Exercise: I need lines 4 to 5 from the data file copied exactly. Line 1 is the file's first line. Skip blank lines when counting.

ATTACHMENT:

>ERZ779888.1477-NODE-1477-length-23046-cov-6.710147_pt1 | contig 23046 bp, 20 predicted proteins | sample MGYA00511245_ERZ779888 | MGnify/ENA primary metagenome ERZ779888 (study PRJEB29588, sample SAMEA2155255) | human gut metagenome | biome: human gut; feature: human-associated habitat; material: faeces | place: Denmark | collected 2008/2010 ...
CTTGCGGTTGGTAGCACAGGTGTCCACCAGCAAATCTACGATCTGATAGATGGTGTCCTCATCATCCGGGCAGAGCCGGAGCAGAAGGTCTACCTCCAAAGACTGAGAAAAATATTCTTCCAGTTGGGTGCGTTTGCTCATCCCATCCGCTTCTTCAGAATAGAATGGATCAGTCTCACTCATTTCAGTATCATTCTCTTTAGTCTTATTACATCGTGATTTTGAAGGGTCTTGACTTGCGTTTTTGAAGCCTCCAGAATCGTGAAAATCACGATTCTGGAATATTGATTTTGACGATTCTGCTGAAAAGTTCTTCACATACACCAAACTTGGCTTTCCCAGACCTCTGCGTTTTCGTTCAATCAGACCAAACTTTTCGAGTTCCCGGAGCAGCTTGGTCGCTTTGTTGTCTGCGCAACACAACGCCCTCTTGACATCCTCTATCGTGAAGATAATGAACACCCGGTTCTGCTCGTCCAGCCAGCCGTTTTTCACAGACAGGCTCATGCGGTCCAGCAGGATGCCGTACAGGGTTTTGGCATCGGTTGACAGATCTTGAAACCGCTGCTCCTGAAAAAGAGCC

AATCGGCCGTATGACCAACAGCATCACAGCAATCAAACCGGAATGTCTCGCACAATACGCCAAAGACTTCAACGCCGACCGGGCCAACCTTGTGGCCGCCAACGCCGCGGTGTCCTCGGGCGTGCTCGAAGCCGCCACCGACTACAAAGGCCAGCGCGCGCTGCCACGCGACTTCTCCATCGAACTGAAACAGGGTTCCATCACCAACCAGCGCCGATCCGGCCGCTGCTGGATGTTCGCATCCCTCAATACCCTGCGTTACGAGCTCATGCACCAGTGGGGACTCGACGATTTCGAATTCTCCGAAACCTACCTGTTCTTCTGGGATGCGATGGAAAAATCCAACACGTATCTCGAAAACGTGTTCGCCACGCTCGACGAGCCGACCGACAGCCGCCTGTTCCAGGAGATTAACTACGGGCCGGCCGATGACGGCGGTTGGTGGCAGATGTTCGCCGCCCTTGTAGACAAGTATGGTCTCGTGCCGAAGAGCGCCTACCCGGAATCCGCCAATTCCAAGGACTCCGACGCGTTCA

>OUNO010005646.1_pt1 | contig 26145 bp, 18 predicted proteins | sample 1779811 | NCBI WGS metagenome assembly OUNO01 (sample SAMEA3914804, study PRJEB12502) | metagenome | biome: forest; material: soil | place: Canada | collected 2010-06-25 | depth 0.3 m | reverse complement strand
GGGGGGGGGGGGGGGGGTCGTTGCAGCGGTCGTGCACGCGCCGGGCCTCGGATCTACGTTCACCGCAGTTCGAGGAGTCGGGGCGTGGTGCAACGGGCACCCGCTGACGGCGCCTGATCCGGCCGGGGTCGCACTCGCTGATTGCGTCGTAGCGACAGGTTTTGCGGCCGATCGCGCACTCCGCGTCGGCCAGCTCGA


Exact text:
>OUNO010005646.1_pt1 | contig 26145 bp, 18 predicted proteins | sample 1779811 | NCBI WGS metagenome assembly OUNO01 (sample SAMEA3914804, study PRJEB12502) | metagenome | biome: forest; material: soil | place: Canada | collected 2010-06-25 | depth 0.3 m | reverse complement strand
GGGGGGGGGGGGGGGGGTCGTTGCAGCGGTCGTGCACGCGCCGGGCCTCGGATCTACGTTCACCGCAGTTCGAGGAGTCGGGGCGTGGTGCAACGGGCACCCGCTGACGGCGCCTGATCCGGCCGGGGTCGCACTCGCTGATTGCGTCGTAGCGACAGGTTTTGCGGCCGATCGCGCACTCCGCGTCGGCCAGCTCGA